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Journalism Profile, Richard Colvin

Journalism Profile, Richard Colvin
Richard Colvin
Richard Lee Colvin has spent most of his 30-year career as a journalist specializing in covering education. He covered national education issues for the Los Angeles Times for nine years before coming to the Hechinger Institute on Education and the Media in 2002. He became the director of the Institute the following year.
 
Colvin doesn’t feel that the education beat has been limiting. On the contrary, one of the main reasons Colvin says he has focused on education for more than two decades is because it is so “multifaceted,” touching on cognition, teaching, social change, politics, money and every level of government from community boards all the way to Washington, D.C.
 
Which is why Colvin believes the public should care about the subject too.
 
For the fiscally minded, he points out that education is a huge sector of the economy.
 
“From a basic civics point of view, local, state and national spending on K through 12 public schooling is $500 billion a year,” says Colvin. “We’re talking huge sums of money. People ought to know what they’re getting for their money.”
 
And for the community-minded, “Education is really the way a society transmits its values, beliefs and technical knowledge from one generation to the next,” he says. “Education is critical to a functioning democracy, therefore it’s important for citizens to understand what’s working and what’s not.”
 
Colvin will find out whether the public agrees when he launches a multifaceted news Web site—part of a broader effort to reposition Hechinger as a broker of high-quality journalism about education. Initially, the Institute will support, encourage and supply coverage of teacher compensation and effectiveness, academic standards, college completion, high school dropouts and other issues.
 
With all of his years of reporting experience, Colvin is familiar with the challenges he and his team will face: the changing technologies of communications, establishing its reputation in this new area and writing about education policy in a way that holds the interest and serves the information needs of an influential educational audience. But, despite the challenges the news media are facing, Colvin, characteristically, sees the enormous possibility:
 
“Our goal is to take all of these fabulous new tools and use them to further education as well as contribute to the future health of the journalistic enterprise.”

Published Wednesday, Dec. 9, 2009

Journalism Profile, Richard Colvin

Richard Colvin
Richard Lee Colvin has spent most of his 30-year career as a journalist specializing in covering education. He covered national education issues for the Los Angeles Times for nine years before coming to the Hechinger Institute on Education and the Media in 2002. He became the director of the Institute the following year.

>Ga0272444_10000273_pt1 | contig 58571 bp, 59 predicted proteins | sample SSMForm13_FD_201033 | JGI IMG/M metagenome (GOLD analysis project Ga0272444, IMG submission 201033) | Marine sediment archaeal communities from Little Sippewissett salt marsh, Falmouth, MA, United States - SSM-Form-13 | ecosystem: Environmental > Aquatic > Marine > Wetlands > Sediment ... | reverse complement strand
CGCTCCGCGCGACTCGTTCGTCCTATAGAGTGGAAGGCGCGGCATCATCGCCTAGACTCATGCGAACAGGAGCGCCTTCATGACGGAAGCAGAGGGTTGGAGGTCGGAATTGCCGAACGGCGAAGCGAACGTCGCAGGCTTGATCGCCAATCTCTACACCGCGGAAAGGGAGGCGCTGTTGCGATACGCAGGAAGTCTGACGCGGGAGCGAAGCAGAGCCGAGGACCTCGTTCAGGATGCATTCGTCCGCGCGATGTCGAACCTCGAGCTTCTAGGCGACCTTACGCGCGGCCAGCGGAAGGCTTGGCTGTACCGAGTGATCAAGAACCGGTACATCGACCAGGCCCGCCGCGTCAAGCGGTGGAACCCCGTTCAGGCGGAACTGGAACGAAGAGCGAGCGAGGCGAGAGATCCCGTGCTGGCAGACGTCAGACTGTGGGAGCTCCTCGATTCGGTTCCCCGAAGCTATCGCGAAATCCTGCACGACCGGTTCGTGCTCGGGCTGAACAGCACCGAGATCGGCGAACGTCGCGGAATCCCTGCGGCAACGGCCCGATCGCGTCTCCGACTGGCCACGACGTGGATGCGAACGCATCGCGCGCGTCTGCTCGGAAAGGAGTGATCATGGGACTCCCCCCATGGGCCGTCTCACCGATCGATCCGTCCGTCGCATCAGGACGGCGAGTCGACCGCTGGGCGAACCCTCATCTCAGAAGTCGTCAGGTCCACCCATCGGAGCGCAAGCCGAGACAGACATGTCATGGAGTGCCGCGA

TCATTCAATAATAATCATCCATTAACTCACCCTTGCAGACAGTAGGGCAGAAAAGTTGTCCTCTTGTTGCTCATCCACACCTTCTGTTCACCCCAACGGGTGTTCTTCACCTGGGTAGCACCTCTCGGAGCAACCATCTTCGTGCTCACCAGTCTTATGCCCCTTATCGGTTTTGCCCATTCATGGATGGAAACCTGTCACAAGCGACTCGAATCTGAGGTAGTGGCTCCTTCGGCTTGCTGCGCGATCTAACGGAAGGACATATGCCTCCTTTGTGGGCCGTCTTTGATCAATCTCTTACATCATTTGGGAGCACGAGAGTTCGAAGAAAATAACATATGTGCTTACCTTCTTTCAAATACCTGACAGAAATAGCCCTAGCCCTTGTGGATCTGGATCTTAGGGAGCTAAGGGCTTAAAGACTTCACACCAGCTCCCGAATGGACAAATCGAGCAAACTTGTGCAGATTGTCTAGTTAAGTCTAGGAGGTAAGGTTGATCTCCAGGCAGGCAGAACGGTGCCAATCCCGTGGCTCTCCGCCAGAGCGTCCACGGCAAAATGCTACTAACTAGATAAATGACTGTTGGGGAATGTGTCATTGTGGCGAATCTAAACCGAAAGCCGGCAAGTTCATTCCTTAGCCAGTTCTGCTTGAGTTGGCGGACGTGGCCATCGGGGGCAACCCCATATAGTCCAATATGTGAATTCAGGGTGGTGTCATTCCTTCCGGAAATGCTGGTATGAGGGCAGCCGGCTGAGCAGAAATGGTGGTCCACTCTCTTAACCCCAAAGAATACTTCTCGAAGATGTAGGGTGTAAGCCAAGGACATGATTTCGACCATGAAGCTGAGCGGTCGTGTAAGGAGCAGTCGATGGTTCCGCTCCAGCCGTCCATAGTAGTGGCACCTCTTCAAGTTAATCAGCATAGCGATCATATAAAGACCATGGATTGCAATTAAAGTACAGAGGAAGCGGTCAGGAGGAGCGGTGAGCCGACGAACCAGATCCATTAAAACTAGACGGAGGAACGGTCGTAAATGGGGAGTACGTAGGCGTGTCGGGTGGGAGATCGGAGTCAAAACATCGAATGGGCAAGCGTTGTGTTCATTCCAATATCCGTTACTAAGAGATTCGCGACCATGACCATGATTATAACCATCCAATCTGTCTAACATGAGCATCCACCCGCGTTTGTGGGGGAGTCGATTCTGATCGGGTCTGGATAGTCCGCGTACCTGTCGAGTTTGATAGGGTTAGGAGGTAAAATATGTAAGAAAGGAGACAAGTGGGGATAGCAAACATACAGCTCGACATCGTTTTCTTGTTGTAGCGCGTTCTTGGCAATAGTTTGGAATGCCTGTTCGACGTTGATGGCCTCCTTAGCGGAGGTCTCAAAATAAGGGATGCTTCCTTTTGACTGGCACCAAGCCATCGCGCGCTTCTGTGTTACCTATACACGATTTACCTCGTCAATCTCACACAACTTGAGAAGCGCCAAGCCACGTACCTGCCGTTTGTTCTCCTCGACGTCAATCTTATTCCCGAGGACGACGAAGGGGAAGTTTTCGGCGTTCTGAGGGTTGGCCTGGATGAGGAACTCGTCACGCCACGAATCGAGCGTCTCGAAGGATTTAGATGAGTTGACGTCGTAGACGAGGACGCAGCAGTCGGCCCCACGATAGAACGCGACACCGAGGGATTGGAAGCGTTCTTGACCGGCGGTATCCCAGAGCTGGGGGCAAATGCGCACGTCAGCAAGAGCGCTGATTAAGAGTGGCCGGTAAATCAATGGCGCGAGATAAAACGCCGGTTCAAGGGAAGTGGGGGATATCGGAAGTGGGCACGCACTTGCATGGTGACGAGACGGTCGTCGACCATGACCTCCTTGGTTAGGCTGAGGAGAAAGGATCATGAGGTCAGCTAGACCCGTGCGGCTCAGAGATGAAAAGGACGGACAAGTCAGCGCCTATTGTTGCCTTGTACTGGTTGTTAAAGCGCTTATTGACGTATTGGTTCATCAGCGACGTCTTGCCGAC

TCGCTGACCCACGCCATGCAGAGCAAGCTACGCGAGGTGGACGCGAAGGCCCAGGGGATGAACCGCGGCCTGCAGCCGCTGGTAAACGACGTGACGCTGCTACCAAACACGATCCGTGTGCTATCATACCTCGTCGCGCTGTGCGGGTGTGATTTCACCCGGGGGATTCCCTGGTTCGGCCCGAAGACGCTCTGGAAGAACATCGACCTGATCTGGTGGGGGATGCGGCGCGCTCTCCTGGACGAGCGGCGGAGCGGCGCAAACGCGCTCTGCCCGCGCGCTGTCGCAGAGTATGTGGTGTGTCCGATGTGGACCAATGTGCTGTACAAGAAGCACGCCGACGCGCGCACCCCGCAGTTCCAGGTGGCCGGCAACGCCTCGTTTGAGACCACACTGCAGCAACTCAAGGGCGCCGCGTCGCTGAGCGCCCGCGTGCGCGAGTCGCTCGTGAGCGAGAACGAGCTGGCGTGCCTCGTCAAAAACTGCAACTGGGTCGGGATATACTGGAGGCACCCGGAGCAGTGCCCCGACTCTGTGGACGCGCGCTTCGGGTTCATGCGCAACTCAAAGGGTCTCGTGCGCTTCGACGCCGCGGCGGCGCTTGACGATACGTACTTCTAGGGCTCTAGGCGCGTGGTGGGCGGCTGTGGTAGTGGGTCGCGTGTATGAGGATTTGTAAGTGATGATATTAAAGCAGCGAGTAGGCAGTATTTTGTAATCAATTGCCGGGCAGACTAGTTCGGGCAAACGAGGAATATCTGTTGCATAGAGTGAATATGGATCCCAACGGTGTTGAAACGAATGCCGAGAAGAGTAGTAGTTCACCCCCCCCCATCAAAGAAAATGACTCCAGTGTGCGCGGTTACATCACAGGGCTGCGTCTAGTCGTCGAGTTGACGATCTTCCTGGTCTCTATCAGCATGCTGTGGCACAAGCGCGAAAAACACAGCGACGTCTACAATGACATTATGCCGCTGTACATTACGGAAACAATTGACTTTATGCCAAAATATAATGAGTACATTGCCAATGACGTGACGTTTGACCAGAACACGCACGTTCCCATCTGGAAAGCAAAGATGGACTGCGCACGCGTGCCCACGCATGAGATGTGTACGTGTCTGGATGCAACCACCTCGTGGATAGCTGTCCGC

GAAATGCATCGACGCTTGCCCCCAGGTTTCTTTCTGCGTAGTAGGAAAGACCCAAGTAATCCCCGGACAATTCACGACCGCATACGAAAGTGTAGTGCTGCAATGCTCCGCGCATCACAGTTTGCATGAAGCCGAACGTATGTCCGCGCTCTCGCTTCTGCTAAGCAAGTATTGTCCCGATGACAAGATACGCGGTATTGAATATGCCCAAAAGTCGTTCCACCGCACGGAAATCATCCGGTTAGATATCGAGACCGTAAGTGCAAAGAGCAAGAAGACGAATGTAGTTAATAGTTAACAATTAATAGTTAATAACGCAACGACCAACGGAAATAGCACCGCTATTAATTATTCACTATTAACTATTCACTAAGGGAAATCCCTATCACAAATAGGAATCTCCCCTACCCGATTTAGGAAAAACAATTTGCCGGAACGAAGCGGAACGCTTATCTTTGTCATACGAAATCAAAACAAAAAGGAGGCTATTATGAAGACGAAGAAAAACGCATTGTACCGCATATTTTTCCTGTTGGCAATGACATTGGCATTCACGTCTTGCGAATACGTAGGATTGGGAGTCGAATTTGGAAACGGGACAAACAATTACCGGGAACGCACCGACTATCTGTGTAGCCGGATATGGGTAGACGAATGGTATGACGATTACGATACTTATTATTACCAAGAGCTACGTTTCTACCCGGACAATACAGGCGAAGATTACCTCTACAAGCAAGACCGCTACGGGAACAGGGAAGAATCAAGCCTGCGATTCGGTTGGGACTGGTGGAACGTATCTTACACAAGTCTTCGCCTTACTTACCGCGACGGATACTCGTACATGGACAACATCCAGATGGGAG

Colvin doesn’t feel that the education beat has been limiting. On the contrary, one of the main reasons Colvin says he has focused on education for more than two decades is because it is so “multifaceted,” touching on cognition, teaching, social change, politics, money and every level of government from community boards all the way to Washington, D.C.
 
Which is why Colvin believes the public should care about the subject too.
 
For the fiscally minded, he points out that education is a huge sector of the economy.
 
“From a basic civics point of view, local, state and national spending on K through 12 public schooling is $500 billion a year,” says Colvin. “We’re talking huge sums of money. People ought to know what they’re getting for their money.”
 
And for the community-minded, “Education is really the way a society transmits its values, beliefs and technical knowledge from one generation to the next,” he says. “Education is critical to a functioning democracy, therefore it’s important for citizens to understand what’s working and what’s not.”
 
Colvin will find out whether the public agrees when he launches a multifaceted news Web site—part of a broader effort to reposition Hechinger as a broker of high-quality journalism about education. Initially, the Institute will support, encourage and supply coverage of teacher compensation and effectiveness, academic standards, college completion, high school dropouts and other issues.
 
With all of his years of reporting experience, Colvin is familiar with the challenges he and his team will face: the changing technologies of communications, establishing its reputation in this new area and writing about education policy in a way that holds the interest and serves the information needs of an influential educational audience. But, despite the challenges the news media are facing, Colvin, characteristically, sees the enormous possibility:
 
“Our goal is to take all of these fabulous new tools and use them to further education as well as contribute to the future health of the journalistic enterprise.”
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